Tag Archives: Pangrattato

PASTA RIMESTATA COI CAVOFIORI – Pasta with cauliflower, sultanas, pine nuts and anchovies

The recipe for this pasta dish is from my book, Sicilian Seafood Cooking (now out of print).

In the Sicilian  language the recipe is called : Pasta chi brocculi arriminata. In Italian = Pasta rimestata coi cavolfiori.

Rimestata, seems like a fancy word, but it just means stirred

In English, I have described this as Pasta with cauliflower, sultanas, pine nuts and anchovies. 

In Italian the word for cauliflower is cavolfiore. Just to be different, the Sicilian name for cauliflower is brocculi.  

In Sicily coloured cauliflowers are the most common (unfortunately most of the colour fades when they are cooked). As well as the familiar white or cheddar (pale yellow) varieties, there are beautiful purple ones (cavolofiore viola in Italian) that range in colour from pink through violet to dark purple. A friend  in Australia is growing a variety called purple cape cauliflower and one that is light green and pink called cavolfiore romanesco precoce

There are also the bright, pale green ones and a sculpted, pointy pale green variety called Roman cauliflower; I have seen these in Rome and throughout Tuscany.

Every time I cook this pasta dish, there is great applause from guests.

Over time recipes evolve and each time I make it I  may vary it slightly, mainly by increasing the amounts of some of the ingredients, for example: I tend to use more bayleaves (or rosemary), pine nuts, anchovies (for people who like them and remove them for those who do not).

I also like to add some fresh fennel (at the same time as I place the cauliflower into the pan) and a little stock and white wine.

I present the pasta with both pecorino cheese and breadcrumbs. Sometimes I add cubes of feta or ricotta whipped with a little pepper. Feta is Greek, but I like it as it adds creaminess to the dish.

The ingredients and the method of cooking the pasta with cauliflower below is how the recipe appears in the book. The recommended  amount of pasta is 100g per person. In our household this is far too much and 500g of pasta is OK as first course for 6-8 people. As with all recipes I hope that you  vary it to suit your tastes. 

500g dry, short pasta

2 tablespoons sultanas or currants 

1 medium cauliflower

1 large onion, chopped

1/2 cup extra virgin olive oil

4–5 anchovies, finely chopped

2 bay leaves

1 tablespoon fennel seeds

2 tablespoons pine nuts

1 small teaspoon saffron soaked in a little warm water

grated pecorino or toasted breadcrumbs

salt and crushed dried chillies to taste

Soak the sultanas or currants in a cup of warm water. To prepare the cauliflower, remove the outer green leaves and break the cauliflower into small florets.

In a frying pan large enough to accommodate all the ingredients, saute the chopped onion in the olive oil. Add the anchovies and let them melt in the oil, stirring with a wooden spoon. Then add the cauliflower florets, bay leaves and the fennel seeds. Stir gently over the heat to colour and coat the vegetable with oil.

Add the pine nuts, the saffron (and water) and the sultanas or currants with the soaking water, salt and crushed chillies.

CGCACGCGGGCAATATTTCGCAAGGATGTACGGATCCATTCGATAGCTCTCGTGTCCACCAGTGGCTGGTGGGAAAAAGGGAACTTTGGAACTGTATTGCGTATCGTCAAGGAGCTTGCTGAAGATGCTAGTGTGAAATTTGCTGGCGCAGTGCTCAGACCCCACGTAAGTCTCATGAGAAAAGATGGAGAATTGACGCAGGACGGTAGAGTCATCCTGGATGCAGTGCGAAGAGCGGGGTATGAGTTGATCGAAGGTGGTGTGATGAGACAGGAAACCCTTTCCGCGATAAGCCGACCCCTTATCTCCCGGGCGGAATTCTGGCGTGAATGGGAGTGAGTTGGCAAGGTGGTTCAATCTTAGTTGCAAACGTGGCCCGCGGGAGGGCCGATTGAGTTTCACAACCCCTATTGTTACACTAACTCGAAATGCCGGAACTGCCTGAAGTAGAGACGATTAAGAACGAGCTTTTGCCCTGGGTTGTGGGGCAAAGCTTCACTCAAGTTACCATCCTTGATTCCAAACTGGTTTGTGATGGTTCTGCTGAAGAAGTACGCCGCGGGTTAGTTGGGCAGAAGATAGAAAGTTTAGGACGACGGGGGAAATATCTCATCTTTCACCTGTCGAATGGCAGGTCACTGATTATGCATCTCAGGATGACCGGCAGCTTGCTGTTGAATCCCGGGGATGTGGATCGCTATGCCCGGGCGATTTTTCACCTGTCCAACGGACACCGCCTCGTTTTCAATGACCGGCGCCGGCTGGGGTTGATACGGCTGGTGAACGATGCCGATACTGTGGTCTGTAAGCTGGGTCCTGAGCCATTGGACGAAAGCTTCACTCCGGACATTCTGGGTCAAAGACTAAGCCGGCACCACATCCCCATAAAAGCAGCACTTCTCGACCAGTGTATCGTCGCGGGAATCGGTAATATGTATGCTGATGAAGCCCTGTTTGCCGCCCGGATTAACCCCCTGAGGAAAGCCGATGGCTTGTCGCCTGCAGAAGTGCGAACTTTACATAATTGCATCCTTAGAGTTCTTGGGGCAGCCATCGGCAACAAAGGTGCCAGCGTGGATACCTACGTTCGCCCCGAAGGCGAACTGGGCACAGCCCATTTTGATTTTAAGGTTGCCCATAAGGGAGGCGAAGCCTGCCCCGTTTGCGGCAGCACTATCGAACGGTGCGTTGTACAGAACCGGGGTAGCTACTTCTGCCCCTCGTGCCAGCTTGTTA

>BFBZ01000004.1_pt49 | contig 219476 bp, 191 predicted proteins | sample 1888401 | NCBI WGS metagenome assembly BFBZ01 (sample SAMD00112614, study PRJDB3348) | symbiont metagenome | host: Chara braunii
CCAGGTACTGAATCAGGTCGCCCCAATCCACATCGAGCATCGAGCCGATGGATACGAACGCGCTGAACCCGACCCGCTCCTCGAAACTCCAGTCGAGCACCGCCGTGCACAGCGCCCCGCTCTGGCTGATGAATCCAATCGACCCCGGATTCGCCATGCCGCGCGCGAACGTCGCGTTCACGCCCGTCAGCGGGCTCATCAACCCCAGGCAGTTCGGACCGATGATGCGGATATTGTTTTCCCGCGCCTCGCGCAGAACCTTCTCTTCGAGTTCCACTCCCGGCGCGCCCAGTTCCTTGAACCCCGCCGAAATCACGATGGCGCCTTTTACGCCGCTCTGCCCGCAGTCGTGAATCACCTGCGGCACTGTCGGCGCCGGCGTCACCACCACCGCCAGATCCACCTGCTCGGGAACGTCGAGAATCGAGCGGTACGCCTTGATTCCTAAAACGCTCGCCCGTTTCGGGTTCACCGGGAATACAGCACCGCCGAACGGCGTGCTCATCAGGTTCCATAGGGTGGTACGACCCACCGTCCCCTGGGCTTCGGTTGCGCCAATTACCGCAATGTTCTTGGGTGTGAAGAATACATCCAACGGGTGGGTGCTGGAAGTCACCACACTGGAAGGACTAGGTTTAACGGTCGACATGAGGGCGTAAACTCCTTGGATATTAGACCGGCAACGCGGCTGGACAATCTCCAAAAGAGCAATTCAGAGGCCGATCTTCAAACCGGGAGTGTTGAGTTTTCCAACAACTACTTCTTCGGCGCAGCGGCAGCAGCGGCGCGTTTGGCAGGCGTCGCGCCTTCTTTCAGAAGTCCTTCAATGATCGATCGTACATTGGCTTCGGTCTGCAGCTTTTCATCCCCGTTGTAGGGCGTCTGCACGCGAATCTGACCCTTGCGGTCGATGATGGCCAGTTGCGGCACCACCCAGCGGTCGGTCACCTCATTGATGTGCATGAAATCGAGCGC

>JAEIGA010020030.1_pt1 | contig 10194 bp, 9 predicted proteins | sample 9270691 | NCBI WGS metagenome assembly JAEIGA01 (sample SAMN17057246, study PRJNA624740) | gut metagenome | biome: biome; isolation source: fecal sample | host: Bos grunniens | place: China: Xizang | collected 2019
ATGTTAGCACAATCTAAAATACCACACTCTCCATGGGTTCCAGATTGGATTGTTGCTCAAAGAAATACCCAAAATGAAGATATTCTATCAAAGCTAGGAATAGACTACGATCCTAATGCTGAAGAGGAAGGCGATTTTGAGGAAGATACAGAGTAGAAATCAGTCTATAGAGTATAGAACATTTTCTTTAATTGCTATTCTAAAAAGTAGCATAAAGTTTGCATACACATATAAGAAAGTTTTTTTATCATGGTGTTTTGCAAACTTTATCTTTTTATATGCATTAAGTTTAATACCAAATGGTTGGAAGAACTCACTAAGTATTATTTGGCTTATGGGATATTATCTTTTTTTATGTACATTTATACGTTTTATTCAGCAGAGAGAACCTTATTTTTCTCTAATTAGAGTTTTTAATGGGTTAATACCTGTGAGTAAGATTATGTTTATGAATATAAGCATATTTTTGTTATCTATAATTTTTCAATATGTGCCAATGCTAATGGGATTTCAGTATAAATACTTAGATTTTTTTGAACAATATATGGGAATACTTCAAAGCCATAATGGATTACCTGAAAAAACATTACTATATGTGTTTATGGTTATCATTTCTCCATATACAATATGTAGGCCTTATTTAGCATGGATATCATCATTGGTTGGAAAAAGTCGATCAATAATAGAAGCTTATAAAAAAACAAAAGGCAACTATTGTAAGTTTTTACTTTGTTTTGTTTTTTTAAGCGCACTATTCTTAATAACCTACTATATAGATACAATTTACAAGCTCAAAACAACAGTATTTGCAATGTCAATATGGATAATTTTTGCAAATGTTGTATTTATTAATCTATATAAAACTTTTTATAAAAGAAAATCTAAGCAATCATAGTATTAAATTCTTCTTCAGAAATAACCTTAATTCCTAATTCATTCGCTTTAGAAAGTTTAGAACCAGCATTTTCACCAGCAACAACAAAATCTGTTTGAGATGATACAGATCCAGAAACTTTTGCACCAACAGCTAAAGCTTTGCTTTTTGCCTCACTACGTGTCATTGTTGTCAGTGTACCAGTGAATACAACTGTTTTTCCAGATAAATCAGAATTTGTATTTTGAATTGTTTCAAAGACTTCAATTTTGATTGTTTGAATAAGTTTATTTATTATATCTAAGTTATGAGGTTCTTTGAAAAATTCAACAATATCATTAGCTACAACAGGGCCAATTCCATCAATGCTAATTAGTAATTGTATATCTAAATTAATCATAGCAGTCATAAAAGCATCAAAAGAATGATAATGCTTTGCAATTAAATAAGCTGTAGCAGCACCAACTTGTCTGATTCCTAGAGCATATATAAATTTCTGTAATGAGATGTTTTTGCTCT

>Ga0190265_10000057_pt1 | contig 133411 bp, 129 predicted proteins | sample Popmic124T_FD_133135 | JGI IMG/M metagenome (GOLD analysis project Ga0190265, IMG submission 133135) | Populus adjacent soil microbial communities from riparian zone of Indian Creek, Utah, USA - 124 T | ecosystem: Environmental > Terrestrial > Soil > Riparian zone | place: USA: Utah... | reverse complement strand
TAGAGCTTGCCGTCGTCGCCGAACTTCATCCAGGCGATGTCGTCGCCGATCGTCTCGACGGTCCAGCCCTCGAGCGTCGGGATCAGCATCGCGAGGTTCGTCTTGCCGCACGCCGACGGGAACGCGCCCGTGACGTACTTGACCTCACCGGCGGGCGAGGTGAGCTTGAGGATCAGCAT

At this stage I add a splash of white wine and a little stock). Cover, and allow to cook gently for about 20 minutes, until the florets are soft.

Cook the pasta. Drain and toss with the cauliflower sauce. Coat the pasta evenly and allow to absorb the flavours for about 5 minutes. Serve with toasted breadcrumbs or grated pecorino cheese.

The breadcrumbs add texture and flavour.  Over time, instead of tossing coarse breadcrumbs, (100 grams made with day old, quality bread  – sourdough/pasta dura) lightly fried in some oil, I also add grated lemon peel, a little cinnamon and sugar to the breadcrumbs while they are being toasted.

Below: Saffron

STUFFED BAKED FENNEL WITH PANGRATTATO – FINOCCHI RIPIENI

Breadcrumbs are called Pangrattato (grated bread) in Italian.

Mollica is the soft part of the bread with crusts removed but in the culinary world both pangrattato and mollica have acquired new significances and have been enhanced. Both refer to breadcrumbs lightly toasted in in olive oil, herbs and seasonings and variations include anything from garlic, red pepper flakes, pine nuts, anchovies, lemon zest , cinnamon or nutmeg, salt and a little sugar.

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Mollica or pangrattato adds texture, fragrance and complex flavours and is usually used as a stuffing or topping, especially for pasta in Calabria, Puglia and Sicily. For example,  Pasta con le Sarde and Sarde a Beccafico are two Sicilian recipes that use enhanced breadcrumbs:

When I make pangrattato I store left overs in a jar in my fridge and use it to enhance other dishes: this time I used it to stuff fennel. For moisture and extra flavour I added  a little ricotta and a little grated cheese – pecorino or parmigiano.

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Cut the stems off the fennel and remove the toughest and usually damaged outer leaves Cut the fennel into quarters.

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Cook the fennel in salted water, bay leaves salt and lemon juice for about 10 minutes until it is slightly softened. Remove it from the liquid and cool.